|Our beautiful Koori girls sang and brought down the house. Keep an eye out for them in the future.|
|The visionaries of Waminda and current CEO of Waminda Faye Worner.|
|Proudest moment watching my best friend shine <3 You're the bomb sis!|
Two months ago I was invited to attend the Waminda Ball that was held to celebrate 30 years of service to the Aboriginal Women on the South Coast in New South Wales. I've known of Waminda for as long as I can remember because my best friend's mother had worked with them for years.
It was a familiar office that we'd call into when walking through town. We would see the same faces and feel that sense of community when walking through the door. When you're a young Polynesian girl growing up in a predominately white community, you find community in a sense of familiarity and belonging and this was one of those places for me.
As I've grown up and gone out into the world, I've had the good fortune of possessing a loving family, a hefty collection of true friends and a chance to travel and see outside of my community. I seem to come and go on the regular and upon my return I notice that too many things remain the same. Same jobs, same pubs, same people, same story; so much so that I could only ever seem to stomach the place for a good couple of months before getting itchy feet again.
But when I arrived home late last year, I was eager to be back to rejoin with my Dead or Deadly Sisters. Dead or deadly is a well-being program offered by Waminda to Indigenous women in the community. This program taught me so much about health and well-being. It taught me how to move my body, how to increase strength and how to grow and encourage others to train and make healthier choices.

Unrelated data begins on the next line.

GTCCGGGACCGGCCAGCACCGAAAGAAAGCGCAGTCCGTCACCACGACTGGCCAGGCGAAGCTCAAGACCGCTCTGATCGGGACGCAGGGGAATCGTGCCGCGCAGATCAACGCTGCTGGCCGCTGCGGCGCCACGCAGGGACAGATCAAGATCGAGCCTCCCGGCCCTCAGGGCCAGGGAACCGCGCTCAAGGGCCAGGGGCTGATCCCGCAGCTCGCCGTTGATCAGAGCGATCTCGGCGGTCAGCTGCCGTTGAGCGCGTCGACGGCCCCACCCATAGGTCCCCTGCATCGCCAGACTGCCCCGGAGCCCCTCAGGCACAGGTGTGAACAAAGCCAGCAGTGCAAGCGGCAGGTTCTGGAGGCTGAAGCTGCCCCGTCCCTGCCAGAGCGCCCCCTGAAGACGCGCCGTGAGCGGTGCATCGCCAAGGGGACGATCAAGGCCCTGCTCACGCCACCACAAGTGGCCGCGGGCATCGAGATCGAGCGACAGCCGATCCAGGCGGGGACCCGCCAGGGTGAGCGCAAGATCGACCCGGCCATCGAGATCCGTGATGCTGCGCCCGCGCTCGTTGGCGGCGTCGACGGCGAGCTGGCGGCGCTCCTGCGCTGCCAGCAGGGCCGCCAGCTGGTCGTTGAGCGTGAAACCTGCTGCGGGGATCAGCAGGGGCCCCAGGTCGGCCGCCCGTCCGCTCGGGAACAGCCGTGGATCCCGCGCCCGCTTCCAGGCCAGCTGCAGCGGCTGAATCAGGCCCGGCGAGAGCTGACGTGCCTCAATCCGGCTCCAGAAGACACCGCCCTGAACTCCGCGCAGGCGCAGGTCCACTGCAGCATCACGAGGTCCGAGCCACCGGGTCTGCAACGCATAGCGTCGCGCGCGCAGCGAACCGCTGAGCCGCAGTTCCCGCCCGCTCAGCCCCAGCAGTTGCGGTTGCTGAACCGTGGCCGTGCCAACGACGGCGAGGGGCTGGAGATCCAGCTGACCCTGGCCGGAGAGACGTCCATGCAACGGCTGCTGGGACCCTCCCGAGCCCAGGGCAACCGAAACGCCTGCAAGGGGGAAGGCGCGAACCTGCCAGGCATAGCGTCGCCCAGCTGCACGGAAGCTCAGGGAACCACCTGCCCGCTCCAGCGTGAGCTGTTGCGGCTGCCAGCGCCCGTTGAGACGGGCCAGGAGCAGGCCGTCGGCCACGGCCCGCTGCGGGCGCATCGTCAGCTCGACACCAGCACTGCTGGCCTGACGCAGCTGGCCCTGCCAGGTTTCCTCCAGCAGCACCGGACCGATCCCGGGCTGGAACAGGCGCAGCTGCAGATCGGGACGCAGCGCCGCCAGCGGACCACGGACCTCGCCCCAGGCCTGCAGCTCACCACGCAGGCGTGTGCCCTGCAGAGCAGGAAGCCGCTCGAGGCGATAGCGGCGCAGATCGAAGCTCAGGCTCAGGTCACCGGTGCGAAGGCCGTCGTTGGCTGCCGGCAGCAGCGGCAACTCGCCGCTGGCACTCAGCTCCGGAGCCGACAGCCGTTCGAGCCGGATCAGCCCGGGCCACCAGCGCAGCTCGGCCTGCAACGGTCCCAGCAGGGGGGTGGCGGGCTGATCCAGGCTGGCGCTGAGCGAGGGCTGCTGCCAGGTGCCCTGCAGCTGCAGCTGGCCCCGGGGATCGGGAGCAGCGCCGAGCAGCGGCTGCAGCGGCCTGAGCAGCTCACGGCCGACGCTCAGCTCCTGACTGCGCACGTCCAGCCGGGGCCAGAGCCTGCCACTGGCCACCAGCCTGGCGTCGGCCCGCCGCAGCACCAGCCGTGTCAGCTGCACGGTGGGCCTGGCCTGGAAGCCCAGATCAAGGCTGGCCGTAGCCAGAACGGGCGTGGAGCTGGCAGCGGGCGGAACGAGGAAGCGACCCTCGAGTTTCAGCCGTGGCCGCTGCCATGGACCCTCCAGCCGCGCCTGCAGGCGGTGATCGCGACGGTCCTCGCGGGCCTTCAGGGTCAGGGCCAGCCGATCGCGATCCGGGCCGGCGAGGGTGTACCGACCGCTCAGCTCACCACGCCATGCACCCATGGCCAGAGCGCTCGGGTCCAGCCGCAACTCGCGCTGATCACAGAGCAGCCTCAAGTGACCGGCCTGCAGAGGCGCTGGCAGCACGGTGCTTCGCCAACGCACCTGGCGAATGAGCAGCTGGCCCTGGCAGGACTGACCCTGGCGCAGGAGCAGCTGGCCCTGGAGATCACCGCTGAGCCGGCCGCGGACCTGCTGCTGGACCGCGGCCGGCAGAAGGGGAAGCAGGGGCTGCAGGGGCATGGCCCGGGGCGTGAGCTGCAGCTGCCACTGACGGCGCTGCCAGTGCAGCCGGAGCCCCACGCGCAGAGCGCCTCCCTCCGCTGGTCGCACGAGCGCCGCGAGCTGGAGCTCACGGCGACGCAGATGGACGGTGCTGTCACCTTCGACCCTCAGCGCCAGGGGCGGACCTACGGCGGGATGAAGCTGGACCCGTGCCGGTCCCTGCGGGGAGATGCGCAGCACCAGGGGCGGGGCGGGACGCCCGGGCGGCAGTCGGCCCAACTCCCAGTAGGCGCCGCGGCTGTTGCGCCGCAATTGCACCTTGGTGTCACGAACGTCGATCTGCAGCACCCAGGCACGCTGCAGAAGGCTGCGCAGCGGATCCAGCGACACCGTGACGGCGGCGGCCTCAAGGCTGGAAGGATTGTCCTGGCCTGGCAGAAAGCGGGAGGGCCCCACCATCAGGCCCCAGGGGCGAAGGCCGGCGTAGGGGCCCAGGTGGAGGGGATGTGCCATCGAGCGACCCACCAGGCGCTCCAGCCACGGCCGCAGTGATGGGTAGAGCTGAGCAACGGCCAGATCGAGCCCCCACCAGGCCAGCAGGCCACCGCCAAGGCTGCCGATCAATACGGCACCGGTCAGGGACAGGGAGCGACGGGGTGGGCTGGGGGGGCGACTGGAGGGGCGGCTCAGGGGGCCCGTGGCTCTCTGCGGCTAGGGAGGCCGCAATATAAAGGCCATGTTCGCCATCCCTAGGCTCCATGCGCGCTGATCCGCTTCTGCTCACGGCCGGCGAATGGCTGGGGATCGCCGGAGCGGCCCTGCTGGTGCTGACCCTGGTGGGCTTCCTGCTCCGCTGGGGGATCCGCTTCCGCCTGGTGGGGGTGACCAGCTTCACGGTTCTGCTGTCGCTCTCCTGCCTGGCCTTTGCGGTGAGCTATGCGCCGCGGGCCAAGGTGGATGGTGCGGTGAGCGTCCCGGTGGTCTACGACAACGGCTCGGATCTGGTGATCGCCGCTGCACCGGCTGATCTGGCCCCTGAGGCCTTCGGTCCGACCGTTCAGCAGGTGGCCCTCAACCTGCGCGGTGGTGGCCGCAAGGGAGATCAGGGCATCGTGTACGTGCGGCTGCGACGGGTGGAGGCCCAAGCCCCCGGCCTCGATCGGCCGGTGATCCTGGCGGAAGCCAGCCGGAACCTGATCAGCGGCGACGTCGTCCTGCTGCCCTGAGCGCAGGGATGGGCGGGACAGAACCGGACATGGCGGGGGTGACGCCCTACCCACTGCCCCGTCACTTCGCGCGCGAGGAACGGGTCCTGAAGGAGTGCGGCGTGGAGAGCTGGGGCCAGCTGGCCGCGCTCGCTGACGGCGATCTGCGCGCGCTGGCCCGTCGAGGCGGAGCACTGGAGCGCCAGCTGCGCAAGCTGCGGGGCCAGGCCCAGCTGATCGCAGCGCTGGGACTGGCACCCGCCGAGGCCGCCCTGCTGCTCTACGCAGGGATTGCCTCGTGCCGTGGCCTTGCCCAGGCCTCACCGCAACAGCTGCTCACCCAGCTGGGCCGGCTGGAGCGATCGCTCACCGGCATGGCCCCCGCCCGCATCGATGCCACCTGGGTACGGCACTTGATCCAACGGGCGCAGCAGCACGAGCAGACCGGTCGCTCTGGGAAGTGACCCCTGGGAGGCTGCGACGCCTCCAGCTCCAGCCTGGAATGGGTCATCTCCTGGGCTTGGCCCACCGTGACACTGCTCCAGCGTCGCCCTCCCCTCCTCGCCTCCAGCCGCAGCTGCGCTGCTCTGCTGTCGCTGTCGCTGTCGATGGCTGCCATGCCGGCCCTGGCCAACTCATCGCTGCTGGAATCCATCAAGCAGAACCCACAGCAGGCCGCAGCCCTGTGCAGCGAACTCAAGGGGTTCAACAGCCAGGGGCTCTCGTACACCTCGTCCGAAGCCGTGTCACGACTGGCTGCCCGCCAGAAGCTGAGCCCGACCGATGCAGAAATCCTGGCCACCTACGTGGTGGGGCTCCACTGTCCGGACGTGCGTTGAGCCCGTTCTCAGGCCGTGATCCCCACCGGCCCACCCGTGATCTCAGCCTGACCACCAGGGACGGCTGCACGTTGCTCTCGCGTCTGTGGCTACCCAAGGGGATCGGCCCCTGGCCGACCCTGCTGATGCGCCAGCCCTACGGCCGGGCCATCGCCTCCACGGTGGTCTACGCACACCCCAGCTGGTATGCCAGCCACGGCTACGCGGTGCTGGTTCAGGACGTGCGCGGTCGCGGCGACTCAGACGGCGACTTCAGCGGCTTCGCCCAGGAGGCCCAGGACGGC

Not only do Waminda offer programs led out by local Indigenous women but they are also committed to training their workers. These women are valued and it shows as they are paid above award wages. Waminda offers a whole bunch of SERVICES to the community and are continually growing every year. Services like this don't just pop up over night. Services like this are rare and I'm so proud of the women who continue to pursue the dreams of their Elders who envisioned a service to help Koori women thrive.
It is something that I am honoured to have witnessed. I've watched women walk through the doors and have been transformed mentally into a whole new vibrant life force. I was so caught up in my passion for this particular program that I failed to notice the metamorphosis of my very own best friend.
The once well-known 'shy girl' -who asked if I could attend school Koori camp with her because she didn't know anyone else- was standing up in front of a room full of Elders and politicians proudly directing guests to their seats. I don't know how the hell I missed this one.
CJ was far from the quiet Koori girl who would only write me letters with the initials of the boys that she loved inside them. She had outgrown the girl who'd preferred not to walk to the school canteen alone.
She was exactly what she was meant to be.
A strong, knowledgable woman of culture and apart of Australia's future. She is driving towards closing the gaps of inequity for her people. She is a special soul sister and I'm thankful I was home to witness this. To Waminda and every woman who is apart of this service, thank you.
I can't wait to see your achievements in the next 30 years.